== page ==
The View From Call of Duty XP

The View From Call of Duty XP LA
I arrived at Call of Duty XP unprepared for the level of loyalty the series commands, and the nature of that loyalty; if you had asked me a year ago, I might have questioned whether the fanbase was really there. Not in terms of scale, of course, but in terms of investment—everyone (almost literally) plays Call of Duty, but does it control the type of entrenched fan that seeks (or demands) an experience like this?

I wondered what niche XP filled, what need it answered.

Or, to put it another way: a lot of people watch Survivor, just like a lot of people watch Star Trek—but you can’t really have a Survivor convention the way you can have a Star Trek convention—it can’t be leveraged that way, and it doesn’t need to be. I thought Call of Duty the same.

Turns out I was wrong.

The View From Call of Duty XP LA
The show opened with a video package showcasing the lifeblood of Call of Duty—a montage of the bombastic set pieces that are a hallmark of the series. Explosions, ziplines, breaking glass, throwing knives and pounding music; the enthusiasm of the audience became a pulse that was impossible not to feel.

Adherence to Call of Duty feels very different from the reverence for a series like Halo—the hardest of the hardcore are invested in the lore of Halo; they’re talking about Spartans and Shield Worlds and the deep, foundational mythology of that universe—but the conversations I’ve heard from Call of Duty fans this weekend have been a little different, as is the way Activision presents the product.

Perks, maps, killstreaks—that’s the dialogue of COD.

Nobody is talking about what Soap McTavish is going to do next—the conversation is always about mechanics, about balance, about attachments and game modes and progression systems, and all those little COD-isms.

The franchise has become, for its disciples, pure game. There’s nothing to talk about but game, and it’s an interesting condition—almost the stark opposite of the way some other franchises have made their name with engrossing lore and world-building.

The View From Call of Duty XP LA

COD XP is a direct expression of this condition, with almost every attraction an attempt to pull those gameplay moments into the real world, to make the game tangible.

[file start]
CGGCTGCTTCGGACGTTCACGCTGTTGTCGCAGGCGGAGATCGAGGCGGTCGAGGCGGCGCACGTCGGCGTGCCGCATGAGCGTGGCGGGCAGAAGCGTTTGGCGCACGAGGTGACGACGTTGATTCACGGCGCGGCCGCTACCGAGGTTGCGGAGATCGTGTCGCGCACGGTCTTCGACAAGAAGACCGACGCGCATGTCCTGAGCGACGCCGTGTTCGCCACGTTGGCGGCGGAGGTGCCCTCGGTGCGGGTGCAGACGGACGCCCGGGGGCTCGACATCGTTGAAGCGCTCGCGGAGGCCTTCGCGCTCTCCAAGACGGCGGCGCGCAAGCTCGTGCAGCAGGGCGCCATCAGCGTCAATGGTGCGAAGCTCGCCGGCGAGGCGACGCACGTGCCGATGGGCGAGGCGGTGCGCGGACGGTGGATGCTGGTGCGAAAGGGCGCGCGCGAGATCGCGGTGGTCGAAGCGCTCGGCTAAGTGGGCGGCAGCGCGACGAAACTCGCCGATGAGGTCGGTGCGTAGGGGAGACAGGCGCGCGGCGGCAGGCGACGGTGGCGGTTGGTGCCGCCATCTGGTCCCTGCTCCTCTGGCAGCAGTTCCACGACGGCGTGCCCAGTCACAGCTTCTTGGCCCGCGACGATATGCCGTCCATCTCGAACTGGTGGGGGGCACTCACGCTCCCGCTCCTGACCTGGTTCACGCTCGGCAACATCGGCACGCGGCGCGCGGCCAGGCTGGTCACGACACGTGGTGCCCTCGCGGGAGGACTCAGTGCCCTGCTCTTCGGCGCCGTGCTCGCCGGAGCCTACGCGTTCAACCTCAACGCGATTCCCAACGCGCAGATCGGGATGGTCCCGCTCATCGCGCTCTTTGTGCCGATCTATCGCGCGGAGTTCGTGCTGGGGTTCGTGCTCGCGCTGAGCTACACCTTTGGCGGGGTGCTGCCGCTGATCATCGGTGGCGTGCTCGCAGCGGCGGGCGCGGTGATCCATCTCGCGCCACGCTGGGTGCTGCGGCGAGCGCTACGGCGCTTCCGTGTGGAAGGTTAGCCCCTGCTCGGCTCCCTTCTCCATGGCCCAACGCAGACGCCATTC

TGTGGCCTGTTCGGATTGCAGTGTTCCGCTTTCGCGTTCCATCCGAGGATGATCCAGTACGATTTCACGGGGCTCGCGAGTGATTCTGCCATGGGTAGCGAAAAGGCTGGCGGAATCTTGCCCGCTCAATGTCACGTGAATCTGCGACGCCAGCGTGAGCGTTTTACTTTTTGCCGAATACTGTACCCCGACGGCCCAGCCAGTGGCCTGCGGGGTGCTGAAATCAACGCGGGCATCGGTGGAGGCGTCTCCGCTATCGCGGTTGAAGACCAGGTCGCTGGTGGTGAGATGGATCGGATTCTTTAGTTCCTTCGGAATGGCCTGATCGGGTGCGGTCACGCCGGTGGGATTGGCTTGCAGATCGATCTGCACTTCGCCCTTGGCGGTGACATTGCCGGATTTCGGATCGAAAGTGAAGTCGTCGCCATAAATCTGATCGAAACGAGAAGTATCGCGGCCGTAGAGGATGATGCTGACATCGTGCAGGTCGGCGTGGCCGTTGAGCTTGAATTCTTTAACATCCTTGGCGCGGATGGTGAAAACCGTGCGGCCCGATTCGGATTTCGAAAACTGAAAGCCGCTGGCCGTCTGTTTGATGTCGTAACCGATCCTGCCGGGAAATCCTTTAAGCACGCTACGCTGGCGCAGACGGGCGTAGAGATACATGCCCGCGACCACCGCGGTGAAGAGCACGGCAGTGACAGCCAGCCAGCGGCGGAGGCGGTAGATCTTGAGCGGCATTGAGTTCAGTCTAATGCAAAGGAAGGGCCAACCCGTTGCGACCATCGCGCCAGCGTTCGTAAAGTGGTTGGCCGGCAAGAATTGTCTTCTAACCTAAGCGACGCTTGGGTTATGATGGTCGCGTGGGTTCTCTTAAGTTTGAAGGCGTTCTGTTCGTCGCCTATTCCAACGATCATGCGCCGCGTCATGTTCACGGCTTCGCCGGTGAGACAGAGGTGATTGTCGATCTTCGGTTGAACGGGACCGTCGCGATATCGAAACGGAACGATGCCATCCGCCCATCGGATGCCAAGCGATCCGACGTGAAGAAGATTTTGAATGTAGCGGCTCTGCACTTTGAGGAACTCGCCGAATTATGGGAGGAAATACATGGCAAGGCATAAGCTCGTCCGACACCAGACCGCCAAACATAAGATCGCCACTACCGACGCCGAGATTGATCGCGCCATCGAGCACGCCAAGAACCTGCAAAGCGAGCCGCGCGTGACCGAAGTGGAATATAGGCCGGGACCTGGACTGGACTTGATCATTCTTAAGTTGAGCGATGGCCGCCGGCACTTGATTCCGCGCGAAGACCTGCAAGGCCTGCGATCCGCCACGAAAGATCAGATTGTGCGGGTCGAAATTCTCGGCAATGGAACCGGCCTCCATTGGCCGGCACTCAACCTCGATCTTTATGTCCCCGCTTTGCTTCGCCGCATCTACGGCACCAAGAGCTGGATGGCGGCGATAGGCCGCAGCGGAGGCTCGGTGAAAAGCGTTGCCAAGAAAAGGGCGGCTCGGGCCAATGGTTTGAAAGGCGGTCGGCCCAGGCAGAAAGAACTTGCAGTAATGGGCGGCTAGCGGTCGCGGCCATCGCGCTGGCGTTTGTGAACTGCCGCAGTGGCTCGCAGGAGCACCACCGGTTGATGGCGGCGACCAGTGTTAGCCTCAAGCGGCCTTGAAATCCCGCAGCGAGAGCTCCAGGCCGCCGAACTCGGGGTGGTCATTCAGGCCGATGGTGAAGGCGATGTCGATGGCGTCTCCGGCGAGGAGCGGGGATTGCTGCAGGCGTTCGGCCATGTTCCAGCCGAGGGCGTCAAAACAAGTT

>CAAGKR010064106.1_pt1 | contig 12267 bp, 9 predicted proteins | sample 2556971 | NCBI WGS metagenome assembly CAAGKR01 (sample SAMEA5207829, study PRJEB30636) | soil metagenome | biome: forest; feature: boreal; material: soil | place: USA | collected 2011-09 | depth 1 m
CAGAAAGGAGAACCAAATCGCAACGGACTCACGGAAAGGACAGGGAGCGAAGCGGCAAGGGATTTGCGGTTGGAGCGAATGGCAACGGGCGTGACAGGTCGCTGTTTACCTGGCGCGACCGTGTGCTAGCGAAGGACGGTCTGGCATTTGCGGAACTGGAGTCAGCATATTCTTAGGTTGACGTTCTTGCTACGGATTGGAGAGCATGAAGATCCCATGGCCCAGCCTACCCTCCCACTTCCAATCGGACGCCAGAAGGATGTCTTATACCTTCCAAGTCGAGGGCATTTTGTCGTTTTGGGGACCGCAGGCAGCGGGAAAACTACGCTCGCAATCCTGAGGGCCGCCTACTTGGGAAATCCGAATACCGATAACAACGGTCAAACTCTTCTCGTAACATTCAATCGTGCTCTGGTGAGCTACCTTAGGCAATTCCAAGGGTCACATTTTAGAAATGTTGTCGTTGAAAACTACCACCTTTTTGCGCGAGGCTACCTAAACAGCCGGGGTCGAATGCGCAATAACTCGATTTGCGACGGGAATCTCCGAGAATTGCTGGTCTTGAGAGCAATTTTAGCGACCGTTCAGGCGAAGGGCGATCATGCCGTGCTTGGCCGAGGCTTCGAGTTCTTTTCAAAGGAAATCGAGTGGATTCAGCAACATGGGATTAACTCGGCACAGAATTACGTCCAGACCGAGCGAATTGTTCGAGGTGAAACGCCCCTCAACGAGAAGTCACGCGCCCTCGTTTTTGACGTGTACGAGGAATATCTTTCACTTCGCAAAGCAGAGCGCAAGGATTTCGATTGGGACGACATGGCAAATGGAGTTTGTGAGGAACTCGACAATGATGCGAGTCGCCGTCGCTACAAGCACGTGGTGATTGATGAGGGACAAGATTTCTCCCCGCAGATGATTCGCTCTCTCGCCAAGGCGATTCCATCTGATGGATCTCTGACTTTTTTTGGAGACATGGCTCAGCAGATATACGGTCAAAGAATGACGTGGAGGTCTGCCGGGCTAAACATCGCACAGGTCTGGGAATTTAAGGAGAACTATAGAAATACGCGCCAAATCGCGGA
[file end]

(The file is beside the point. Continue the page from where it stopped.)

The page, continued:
Out in the open, with patrons lined in a forty-minute wait, stands Burgertown—a nigh-perfect recreation of the besieged MW2 restaurant, and the closest thing to lore Activision chose to leverage. And that recreation advertised to me that Activision understand that the attachment their fans have to the series lies elsewhere.

It’s the investment in the visceral that makes Call of Duty, and that’s what XP is about. You go to ride the zipline, to strap on Juggernaut armor, and to run the Pit. You go to drag those small, self-contained elements of gamplay into sharp, physical dimension.

I played paintball on an MW2 multiplayer map brought to life, and I ran a replica of the Pit from that same title—and I understood that Activision had achieved something unique. I’ll never ride a bomb through space like the Master Chief, but I was able to run that pit, drop twenty eight targets in twenty eight seconds, and I’ll never forget that. They took a part of that series—one of my favorite parts of Modern Warfare, truth be told—and made it real, burned it into my brain for all time.

In a lot of ways, Call of Duty isn’t a franchise built for me—it doesn’t have the mythology and the material that I crave. XP, though, was an eye-opening experience, illuminating the reason I and a million other players keep coming back year after year.

When the event opened, Activision CEO Eric Hirshberg talked about Call of Duty being the ultimate fan event for the ultimate fans—and I didn’t really grasp that offering until I was running and gunning my way through the pit. I may not be the ultimate Call of Duty fan, but what XP does is done so well, so tangibly, that even the casual fan is going to walk away thinking “Fuck yeah, Call of Duty!”

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